Pressing the Menu button brings up the main menu of the unit. From the main menu you can do all of the things that you would expect from an MP3 player. From this menu you can sort your music by Artist or album title, access the EQ settings, create a play list of your favourite songs, play a track by genre, set time and date and also reformat the hard drive. The menus are layered in a hierarchal order and are navigated using a combination of the plastic scroll wheel and the back button.
The play/pause button does actually what you'd expect and pauses and resumes a track that you are playing. Likewise the track selector button allows you to skip forward and back through selected songs.
The display is clear and easy to read. Its about 2 inches wide an 1 and a half inches deep and has a black display on a soothing blue background. The contrast and brightness of the display are adjustable via the main menu. The display shows you artist name, CD track and genre although you cannot display an image of the cover art due to the nature of the display.
So what does it sound like?
There are a few things to consider here. The first thing to mention is that it is an MP3 player so the tracks have already had a great deal of compression applied to them before getting onto the player. The second is that the quality of your headphones is tantamount to getting the most pleasure out of this machine. Finally, selecting an EQ setting to match the music you are listening to is recommended.
I tried a few genres to test the unit.
Classical music without any EQ and sampled at a high bit rate (192 kHz) sounded a little flat and lifeless. Applying a custom EQ by raising the higher frequencies and the whole sound became much more enjoyable.
Playing a heavy rock track, again at a high sample rate and using the Rock EQ was actually rather good. There was a compactness and clarity to the sound and I was very impressed.
As for pop music and disco I felt that the preset EQ made the tracks sound a little dull and the rock EQ was a better choice.
In fact the Rock EQ, whether down to my personal preference, made all of the genres sound fuller, sharper and more enjoyable.
Overall I was impressed with the players sound.
This was one of my first MP3 players, and at the time was ahead of its time in features and storage capacity.
It was a great player of its time, and still remains a great player; however technology has now moved on. Modern MP3 players have become smaller, sleeker, much more entertaining display panels and have increased storage capacity. The thought of MP3 players combined with phones was unheard of when this unit was originally released.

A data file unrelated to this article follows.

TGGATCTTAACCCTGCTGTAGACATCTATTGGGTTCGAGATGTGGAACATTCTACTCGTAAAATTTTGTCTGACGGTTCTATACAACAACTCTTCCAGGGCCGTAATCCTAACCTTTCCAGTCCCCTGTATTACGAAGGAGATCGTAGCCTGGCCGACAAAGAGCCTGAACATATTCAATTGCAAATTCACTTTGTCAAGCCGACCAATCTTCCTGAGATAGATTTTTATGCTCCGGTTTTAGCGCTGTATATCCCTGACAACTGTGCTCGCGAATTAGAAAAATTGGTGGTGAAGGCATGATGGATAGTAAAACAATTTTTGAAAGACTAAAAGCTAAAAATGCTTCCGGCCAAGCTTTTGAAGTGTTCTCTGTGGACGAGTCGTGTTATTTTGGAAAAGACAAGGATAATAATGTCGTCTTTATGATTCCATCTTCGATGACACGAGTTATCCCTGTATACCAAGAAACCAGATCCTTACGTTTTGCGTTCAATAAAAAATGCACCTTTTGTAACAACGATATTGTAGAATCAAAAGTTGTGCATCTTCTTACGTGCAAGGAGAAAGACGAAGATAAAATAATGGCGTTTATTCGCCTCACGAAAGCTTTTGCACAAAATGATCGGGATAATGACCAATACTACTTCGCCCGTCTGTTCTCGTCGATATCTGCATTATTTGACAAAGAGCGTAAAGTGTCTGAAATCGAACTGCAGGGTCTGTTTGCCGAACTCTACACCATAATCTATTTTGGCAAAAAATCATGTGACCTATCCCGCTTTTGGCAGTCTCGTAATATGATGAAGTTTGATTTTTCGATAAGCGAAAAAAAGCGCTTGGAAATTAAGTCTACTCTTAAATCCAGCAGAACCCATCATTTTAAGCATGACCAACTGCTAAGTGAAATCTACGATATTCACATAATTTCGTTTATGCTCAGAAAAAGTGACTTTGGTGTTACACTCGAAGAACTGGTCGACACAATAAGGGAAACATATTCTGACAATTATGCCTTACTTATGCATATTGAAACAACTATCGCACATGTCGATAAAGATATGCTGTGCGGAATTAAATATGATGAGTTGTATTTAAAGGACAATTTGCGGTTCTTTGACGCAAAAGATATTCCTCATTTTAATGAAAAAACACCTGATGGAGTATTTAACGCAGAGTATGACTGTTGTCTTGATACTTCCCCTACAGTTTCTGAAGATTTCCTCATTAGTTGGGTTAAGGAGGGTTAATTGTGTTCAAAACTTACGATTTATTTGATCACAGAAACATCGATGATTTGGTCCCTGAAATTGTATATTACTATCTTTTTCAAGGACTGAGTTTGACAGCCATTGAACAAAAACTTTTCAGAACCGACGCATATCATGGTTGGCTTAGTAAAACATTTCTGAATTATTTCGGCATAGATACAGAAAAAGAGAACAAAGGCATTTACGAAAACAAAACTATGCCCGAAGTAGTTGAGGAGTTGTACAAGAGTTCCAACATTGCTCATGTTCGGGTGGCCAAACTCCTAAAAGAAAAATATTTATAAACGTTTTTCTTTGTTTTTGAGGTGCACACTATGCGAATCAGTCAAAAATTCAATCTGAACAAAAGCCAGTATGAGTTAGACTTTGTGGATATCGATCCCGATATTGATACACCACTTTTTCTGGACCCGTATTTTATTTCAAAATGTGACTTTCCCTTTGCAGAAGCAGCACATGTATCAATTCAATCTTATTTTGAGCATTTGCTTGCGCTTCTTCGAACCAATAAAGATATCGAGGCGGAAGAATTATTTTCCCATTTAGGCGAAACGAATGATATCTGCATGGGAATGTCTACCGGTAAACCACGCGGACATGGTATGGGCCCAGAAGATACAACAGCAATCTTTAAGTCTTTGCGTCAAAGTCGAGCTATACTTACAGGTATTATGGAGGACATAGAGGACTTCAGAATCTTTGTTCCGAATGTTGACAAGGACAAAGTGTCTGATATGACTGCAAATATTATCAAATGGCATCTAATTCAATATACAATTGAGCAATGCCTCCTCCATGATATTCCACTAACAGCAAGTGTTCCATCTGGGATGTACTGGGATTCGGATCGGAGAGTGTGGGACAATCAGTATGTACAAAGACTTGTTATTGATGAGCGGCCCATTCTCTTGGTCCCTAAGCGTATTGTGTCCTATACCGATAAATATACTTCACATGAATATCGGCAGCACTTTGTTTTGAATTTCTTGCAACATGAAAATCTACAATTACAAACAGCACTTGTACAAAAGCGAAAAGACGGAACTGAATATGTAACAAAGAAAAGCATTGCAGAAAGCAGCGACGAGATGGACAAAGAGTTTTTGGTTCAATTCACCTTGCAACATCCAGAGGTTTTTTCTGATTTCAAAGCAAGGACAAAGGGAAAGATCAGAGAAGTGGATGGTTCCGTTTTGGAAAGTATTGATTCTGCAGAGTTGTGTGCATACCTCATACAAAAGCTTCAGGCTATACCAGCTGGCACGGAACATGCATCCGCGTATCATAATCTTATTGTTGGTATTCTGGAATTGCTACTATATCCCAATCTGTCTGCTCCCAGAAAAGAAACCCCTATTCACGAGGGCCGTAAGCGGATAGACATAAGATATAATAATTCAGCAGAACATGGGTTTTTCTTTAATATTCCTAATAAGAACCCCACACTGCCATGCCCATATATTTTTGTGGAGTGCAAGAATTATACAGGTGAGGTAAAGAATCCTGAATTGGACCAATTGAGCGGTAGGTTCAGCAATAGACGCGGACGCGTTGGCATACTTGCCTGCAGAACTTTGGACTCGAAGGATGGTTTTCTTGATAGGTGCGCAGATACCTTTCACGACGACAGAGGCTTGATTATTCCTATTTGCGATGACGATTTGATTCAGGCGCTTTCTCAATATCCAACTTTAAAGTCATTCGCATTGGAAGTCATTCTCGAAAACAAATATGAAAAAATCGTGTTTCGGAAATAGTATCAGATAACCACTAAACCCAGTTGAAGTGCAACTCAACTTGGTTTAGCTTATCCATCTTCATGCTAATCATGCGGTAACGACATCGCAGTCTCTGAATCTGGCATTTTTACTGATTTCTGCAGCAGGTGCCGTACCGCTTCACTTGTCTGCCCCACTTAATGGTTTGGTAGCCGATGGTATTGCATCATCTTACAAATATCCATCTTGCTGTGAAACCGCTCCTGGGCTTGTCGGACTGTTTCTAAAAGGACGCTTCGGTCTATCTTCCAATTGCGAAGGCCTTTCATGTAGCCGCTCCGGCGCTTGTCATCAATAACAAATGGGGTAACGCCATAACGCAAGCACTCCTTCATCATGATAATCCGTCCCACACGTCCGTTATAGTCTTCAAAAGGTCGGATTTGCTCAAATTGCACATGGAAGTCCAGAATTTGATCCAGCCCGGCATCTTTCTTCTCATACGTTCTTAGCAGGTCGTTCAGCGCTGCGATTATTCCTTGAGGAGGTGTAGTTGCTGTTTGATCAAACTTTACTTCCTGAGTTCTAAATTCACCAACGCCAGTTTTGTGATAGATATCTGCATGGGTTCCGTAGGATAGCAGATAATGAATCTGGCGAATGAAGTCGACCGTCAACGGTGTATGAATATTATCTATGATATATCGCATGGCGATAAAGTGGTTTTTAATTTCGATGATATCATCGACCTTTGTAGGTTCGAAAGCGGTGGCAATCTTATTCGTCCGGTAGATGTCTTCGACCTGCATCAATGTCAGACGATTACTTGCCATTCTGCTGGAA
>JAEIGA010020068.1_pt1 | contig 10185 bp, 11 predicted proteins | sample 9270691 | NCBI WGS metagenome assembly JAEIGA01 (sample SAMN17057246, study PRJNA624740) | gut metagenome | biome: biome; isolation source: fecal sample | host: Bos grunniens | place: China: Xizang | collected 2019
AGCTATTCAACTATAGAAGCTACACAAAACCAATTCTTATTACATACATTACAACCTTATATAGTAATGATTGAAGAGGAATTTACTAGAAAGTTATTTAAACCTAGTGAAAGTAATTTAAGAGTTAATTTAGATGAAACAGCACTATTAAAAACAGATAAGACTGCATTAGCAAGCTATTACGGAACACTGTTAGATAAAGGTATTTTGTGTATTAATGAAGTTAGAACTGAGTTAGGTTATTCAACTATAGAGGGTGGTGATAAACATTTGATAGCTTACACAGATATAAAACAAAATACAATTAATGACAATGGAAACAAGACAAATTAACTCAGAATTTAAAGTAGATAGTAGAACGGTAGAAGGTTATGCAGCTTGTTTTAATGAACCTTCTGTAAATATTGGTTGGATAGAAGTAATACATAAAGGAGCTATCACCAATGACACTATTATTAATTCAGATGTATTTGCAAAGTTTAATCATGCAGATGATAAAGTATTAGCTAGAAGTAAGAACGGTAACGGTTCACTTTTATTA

There are a few problems I encountered. The biggest problem is the way that the unit handles filenames and files with duplicate names are not allowed. This proved a problem if two albums by an artist have the same track on. The other problem was with the random locking of the unit and the inconvenience of having to re-index your music library.
Reliability is a key factor here, and despite its odd hangup and the fragility of the plastic scroll wheel, the unit has served me well and still works well today.
Overall, the player does as it says on the tin and is a good music player, albeit old!
Pricing and availability
The unit can be found in used condition on online auction sites for around £40 at the date of writing (21st August 2008).
Copyright M Jones (Otalgia) 2008-08-21
I've had my Creative Jukebox Zen Xtra 60GB for about 9 months now. It has done me well. I've managed to fill it pretty much to the brim with tracks and it still operates nicely.
Easy to use, easy to follow menus. Nice back-lit blue screen. Also can store data - this is very handy, particularly as I have been travelling and it has allowed me to store all the photos I have been taking and free up my camera memory to take more photos!
Main disappointment is the sound quality. Absolute crappy preset sound settings. I have tried and tried, but cannot find one I am happy with. Only way I can get it to sound OK is by setting the EQ levels myself. Can get it to sound OK that way, but still not anywhere near as good as the sound quality of my mate's Ipod. (Note: I do know what I am on about with the sound. I have played music for years, as well as being a DJ, so I have a good ear for these things).
Other disappointment is that for a period of about 1 month not long after I bought it, something wack happened with the headphone jack in which the left channel ceased to work. I was well upset by this at the time, as I read other user reviews on the internet about this happening to other owners of this product. I managed to get it to work every now and then by jiggling the headphone jack in the socket. But it kept stuffing up all the time still - always the left channel. Then one day, long after I had given up on it, I decided to give it one last shot. Low & behold, it worked! And has done so since! So... no idea what the problem was, but it seems to have fixed itself.
So yeah, all aside, I am happy with this little unit.
Creative are a worldwide company pushing innovation to the limits. Originally famed for the excellent Soundblaster sound cards, the company has been expanding its product range over the past couple of years, and developing high quality speakers, webcams, mice, modems... and mp3 players.